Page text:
From the LA Times book blog, Jacket Copy
The independent Harvard Book Store is gearing up for this afternoon’s unveiling of its new Espresso instant book machine, which can print a library-quality paperback book in just 4 minutes. Author E.L. Doctorow — who is doing a reading later in the evening — will be on hand to celebrate the machine’s debut, and to give it a new name.
Sadly, he won’t be cracking a bottle of Champagne over the Espresso’s bow — the bookstore decided a ribbon-cutting would be less sticky.
The Espresso machine, still fairly rare, heralds a possible new direction for bookstores. It addresses two of the boggy areas of the publishing business. First, publishers have always had to print and ship books to stores, which is costly and time-consuming. With a machine like the Espresso, all that needs to be shipped is a digital file. And at the end of book’s shelf lives, those that go unsold are returned to publishers, who, according to the traditional business model, buy them back. Again, this is costly, and for years authors’ royalty statements will show the cost of returns deducted from the money earned from sales of their books. With an Espresso, the bookseller would only print a book when a customer was ready to buy it, and returns would become moot.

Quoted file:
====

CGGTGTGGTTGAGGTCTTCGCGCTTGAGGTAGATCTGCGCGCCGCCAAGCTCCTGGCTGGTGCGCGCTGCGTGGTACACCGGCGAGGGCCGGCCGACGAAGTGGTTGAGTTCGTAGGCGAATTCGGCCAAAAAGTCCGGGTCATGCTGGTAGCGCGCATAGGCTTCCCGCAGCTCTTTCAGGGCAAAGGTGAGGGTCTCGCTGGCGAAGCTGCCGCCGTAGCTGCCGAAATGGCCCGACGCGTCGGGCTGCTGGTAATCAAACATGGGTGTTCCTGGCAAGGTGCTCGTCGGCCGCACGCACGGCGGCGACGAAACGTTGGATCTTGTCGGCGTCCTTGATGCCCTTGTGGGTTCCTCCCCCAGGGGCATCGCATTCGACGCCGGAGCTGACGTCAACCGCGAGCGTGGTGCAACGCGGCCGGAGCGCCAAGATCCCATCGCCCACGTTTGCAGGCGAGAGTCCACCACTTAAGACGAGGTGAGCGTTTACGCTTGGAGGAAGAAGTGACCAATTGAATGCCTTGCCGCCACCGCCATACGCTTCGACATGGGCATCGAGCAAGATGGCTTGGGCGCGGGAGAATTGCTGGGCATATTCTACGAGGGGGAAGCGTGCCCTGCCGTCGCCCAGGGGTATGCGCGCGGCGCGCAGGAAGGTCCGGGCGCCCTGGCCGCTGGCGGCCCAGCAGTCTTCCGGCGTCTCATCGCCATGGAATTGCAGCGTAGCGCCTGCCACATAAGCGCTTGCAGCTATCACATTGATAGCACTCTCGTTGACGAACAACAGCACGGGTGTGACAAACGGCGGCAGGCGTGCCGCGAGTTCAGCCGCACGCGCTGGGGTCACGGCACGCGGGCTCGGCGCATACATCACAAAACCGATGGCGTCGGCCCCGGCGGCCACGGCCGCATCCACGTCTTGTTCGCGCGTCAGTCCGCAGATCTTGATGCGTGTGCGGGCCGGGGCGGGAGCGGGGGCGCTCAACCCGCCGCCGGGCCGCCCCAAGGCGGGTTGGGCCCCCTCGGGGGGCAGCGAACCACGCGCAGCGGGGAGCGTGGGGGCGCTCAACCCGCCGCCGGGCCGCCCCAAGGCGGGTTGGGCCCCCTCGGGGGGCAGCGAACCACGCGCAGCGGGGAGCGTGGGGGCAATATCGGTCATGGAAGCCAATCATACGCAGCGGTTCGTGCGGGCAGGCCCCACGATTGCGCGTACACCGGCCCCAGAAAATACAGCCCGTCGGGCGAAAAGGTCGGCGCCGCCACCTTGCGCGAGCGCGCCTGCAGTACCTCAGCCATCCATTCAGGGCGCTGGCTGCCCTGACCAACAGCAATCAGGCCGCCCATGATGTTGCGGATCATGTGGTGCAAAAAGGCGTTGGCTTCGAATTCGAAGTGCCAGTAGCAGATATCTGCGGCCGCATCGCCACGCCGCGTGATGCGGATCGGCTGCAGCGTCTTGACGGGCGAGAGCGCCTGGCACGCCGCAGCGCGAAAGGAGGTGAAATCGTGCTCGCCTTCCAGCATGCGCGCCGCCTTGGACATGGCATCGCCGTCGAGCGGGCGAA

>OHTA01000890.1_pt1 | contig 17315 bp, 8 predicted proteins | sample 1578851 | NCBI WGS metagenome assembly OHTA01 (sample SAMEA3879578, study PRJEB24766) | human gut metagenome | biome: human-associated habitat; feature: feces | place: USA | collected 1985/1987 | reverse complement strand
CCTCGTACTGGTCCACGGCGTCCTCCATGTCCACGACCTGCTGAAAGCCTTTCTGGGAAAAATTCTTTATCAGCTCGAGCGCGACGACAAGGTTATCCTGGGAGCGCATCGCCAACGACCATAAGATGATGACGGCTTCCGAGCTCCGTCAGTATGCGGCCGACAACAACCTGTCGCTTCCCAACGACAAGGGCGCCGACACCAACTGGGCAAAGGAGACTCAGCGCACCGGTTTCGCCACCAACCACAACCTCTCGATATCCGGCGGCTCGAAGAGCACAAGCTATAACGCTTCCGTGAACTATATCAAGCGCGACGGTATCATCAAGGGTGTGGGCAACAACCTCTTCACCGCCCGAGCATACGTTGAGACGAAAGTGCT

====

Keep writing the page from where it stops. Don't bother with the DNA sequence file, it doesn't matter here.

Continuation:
That’s still largely hypothetical, however. Only a few publishers have signed with OnDemandBooks, the company that makes the Espresso, to deliver digital files to its bookstore machines. But its offerings expanded significantly — to the tune of 2 million public domain books — when it signed an agreement with Google earlier this month.
One of those public domain books is “Facsimile of First Edition of The Whole Booke of Psalmes Faithfully Translated into English Metre.” Commonly known as the Bay Psalm Book, it was the first book ever printed in the American colonies, in Cambridge in 1640. Honoring that history, it’ll be the first book to roll off the Espresso machine this afternoon.
“The level of response from our community has been amazing,” Heather Gain, the bookstore’s marketing manager, told Jacket Copy on Monday. “We received over 500 entries in our machine-naming contest.” In that phone interview, as the machine was going through its final calibrations, she admitted that the staff was excited about the machine. “We’ve been playing with it all day,” she said, “and it’s absolutely fantastic.”
— Carolyn Kellogg